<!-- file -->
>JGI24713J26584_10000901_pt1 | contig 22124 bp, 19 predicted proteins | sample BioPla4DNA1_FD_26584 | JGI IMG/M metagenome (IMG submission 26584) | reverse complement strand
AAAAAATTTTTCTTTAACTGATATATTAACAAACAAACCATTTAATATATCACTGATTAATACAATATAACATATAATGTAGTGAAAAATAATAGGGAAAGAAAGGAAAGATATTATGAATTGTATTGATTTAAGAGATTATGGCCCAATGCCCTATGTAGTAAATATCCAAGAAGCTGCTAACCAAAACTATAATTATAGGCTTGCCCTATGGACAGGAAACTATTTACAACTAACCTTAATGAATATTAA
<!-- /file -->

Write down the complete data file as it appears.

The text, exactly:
>JGI24713J26584_10000901_pt1 | contig 22124 bp, 19 predicted proteins | sample BioPla4DNA1_FD_26584 | JGI IMG/M metagenome (IMG submission 26584) | reverse complement strand
AAAAAATTTTTCTTTAACTGATATATTAACAAACAAACCATTTAATATATCACTGATTAATACAATATAACATATAATGTAGTGAAAAATAATAGGGAAAGAAAGGAAAGATATTATGAATTGTATTGATTTAAGAGATTATGGCCCAATGCCCTATGTAGTAAATATCCAAGAAGCTGCTAACCAAAACTATAATTATAGGCTTGCCCTATGGACAGGAAACTATTTACAACTAACCTTAATGAATATTAA